Reactor safety research: New flow model for steam generator tube leakages developed

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Steam generator tubes in pressurised water reactors are exposed to high stresses such as high temperatures or large pressure differences. In combination with possible corrosive effects due to deposits in the outer area of the tubes, these stresses can at worst lead to leakages, which in turn could have an influence on operational safety. A team of researchers from GRS and the Materials Testing Institute of the University of Stuttgart has therefore conducted in-depth investigations into such leakages with the support of the Federal Ministry for the Environment and the Federal Ministry of Economic Affairs. The scientists have now developed a flow model with which the leakage rate of the escaping medium can be determined even more precisely than previously possible.

By far the most common type of reactor in the world is the pressurised water reactor (PWR). Like other reactor types, it uses the energy produced during nuclear fission by vaporising water; the steam then drives a turbine, which in turn feeds electricity into the grid via a generator – in this respect, a NPP works no differently than a conventional coal-fired power plant. 

Schematic view of a pressurized water reactorUnlike a boiling water reactor, for example, in which the steam is generated directly in the reactor, a PWR has two water circuits: a primary and a secondary circuit. In the primary circuit, the water is passed through the reactor core where it heats up to 330 °C. Since the water is also at high pressure (up to 160 bar), it does not evaporate. Pumps convey it through pipes from the reactor core through the so-called steam generators. The steam generators in turn contain water from the secondary circuit. Since this water is at a lower pressure than the water of the primary circuit, it is heated and evaporated by the transferred heat and then fed to the turbine.

Steam generator tubes for efficient heat transfer

Schematic view of a steam generatorThe tubes that lead the water from the primary circuit through the steam generator have an important function. For the most efficient heat transfer, these so-called steam generator tubes are very thin-walled – 1.2 mm thin to be precise. There is a large number of these u-shaped tubes; usually thousands of them run through a typical steam generator. 

During operation, the tubes are exposed to high temperatures, large pressure differences, and vibrations caused by the flow. Especially in the outer area of the tubes (secondary side), corrosion damage due to deposits in the area of the tube sheet cannot be ruled out.  These deposits are removed at regular intervals and the steam generator tubes are checked for corrosion attack. If wall thinning above a threshold value is detected, the affected tubes are sealed with plugs.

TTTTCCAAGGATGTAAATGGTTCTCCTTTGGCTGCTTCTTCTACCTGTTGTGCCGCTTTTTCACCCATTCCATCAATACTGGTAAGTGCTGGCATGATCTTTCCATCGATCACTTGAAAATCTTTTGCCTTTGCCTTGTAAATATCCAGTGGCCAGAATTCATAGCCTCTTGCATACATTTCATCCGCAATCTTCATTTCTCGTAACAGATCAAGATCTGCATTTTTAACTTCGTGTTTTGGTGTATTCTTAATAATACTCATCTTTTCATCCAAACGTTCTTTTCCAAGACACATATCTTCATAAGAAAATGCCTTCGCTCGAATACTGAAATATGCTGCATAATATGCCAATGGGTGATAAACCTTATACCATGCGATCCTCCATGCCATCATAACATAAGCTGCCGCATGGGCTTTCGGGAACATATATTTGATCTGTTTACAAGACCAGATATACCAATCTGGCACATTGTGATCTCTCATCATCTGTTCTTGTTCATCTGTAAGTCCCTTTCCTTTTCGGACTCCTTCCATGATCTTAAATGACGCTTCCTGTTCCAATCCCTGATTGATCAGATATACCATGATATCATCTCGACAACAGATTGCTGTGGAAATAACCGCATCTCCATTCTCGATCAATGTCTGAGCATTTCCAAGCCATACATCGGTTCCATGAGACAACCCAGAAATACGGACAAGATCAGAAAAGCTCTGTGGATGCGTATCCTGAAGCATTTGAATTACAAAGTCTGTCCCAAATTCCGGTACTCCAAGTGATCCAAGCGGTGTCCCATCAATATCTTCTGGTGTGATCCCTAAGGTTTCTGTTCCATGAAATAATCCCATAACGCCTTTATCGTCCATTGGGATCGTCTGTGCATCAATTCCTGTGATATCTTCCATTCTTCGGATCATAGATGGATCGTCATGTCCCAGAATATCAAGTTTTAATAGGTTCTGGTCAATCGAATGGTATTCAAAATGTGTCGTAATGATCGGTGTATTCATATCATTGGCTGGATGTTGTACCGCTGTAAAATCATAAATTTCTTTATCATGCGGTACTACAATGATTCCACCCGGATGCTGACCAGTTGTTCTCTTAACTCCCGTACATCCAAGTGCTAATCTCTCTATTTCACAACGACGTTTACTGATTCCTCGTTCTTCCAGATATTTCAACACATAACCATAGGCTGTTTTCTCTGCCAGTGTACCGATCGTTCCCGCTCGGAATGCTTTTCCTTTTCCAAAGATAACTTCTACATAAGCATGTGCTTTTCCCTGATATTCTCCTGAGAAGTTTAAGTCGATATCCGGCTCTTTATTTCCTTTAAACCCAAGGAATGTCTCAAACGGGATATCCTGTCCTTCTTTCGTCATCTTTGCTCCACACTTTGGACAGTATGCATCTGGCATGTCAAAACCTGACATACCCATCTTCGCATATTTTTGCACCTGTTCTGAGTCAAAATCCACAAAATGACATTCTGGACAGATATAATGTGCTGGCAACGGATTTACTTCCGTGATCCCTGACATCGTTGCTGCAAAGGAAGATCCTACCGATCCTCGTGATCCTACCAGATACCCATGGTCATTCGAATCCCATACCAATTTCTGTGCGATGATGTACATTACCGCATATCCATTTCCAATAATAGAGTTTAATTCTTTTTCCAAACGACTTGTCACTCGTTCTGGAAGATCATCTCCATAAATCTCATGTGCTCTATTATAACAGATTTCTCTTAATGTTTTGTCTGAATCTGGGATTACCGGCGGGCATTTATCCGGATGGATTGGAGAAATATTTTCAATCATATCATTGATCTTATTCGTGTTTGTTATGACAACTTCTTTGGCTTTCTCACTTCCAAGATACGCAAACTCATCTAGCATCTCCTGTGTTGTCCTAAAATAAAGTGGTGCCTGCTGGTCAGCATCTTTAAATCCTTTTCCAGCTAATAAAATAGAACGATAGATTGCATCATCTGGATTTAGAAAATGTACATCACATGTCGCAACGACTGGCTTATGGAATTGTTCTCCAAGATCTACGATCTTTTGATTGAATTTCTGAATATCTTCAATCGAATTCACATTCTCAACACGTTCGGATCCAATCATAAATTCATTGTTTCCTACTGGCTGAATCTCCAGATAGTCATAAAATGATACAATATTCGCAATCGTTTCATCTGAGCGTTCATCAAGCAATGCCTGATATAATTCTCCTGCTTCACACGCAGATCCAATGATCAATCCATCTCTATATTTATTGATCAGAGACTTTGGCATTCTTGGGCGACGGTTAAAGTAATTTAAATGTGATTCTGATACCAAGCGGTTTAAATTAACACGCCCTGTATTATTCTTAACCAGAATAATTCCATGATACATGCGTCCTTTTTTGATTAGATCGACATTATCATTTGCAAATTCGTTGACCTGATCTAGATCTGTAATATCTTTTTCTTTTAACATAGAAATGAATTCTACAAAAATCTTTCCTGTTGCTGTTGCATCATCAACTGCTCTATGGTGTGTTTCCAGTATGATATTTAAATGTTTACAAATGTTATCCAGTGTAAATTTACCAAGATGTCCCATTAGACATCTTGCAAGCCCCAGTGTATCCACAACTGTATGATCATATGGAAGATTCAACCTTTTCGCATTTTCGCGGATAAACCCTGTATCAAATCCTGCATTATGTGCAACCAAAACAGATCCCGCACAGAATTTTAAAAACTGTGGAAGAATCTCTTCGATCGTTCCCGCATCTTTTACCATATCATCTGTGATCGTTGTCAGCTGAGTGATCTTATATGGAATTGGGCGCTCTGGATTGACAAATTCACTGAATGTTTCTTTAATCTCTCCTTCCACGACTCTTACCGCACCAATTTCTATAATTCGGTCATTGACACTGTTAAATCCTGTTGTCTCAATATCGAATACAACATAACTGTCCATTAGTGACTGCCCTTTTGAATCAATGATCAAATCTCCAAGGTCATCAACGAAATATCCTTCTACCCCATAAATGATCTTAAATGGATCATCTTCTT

NPP operator must demonstrate that leakage events are controlled

One example of such damage is crack-like wall thinning, which has been found in various NPPs, including German ones. Should a crack go right through the tube wall, there will be a leakage. Such through-wall cracks are not classified as an accident. However, if the crack length reaches a certain extent – this is referred to as the critical crack length or critical crack – there will be very rapid crack growth, which will lead to the double-ended rupture of the affected steam generator tube in a short time.  

If a leak occurs, coolant may be lost and radioactively contaminated water may leak from the (actually closed) primary circuit into the secondary circuit, and radioactivity may be released into the environment. German NPPs are designed to withstand both leakages and a double-ended rupture, which is considered a design basis accident.

This design includes the installation of leak detection systems in the NPPs that measure, among other things, the activity in the main steam (i.e. in the secondary circuit). These methods are very accurate, so that even very small leaks can be detected – however, they only provide information that a leak is present; the size of the leak area cannot yet be derived from this information. However, the leak size is the decisive factor in assessing whether a crack is critical or subcritical.

Research to determine the leak rate

But how to reliably determine the size of the leak or the length of the crack? This is where the so-called leak rate comes in. The leak rate quantifies the volume of a substance that escapes from a leak in a certain time. The idea behind it: If I know how much has escaped from a leak thanks to the activity measurements and know other parameters such as the pressure difference between the primary and secondary circuit, this allows me to mathematically derive the leak size. 

However, due to the thin steam generator tube walls, established methods for leak rate determination, which predominantly apply to thick-walled structures, cannot be directly transferred to steam generator tubes. In order to be able to quantify the leak rate reliably, scientists from GRS and the Materials Testing Institute (MPA) of the University of Stuttgart have conducted in-depth studies funded by the Federal Ministry for the Environment and the Federal Ministry of Economic Affairs. The aim was to develop a flow model that reliably describes the leak rate in a steam generator tube.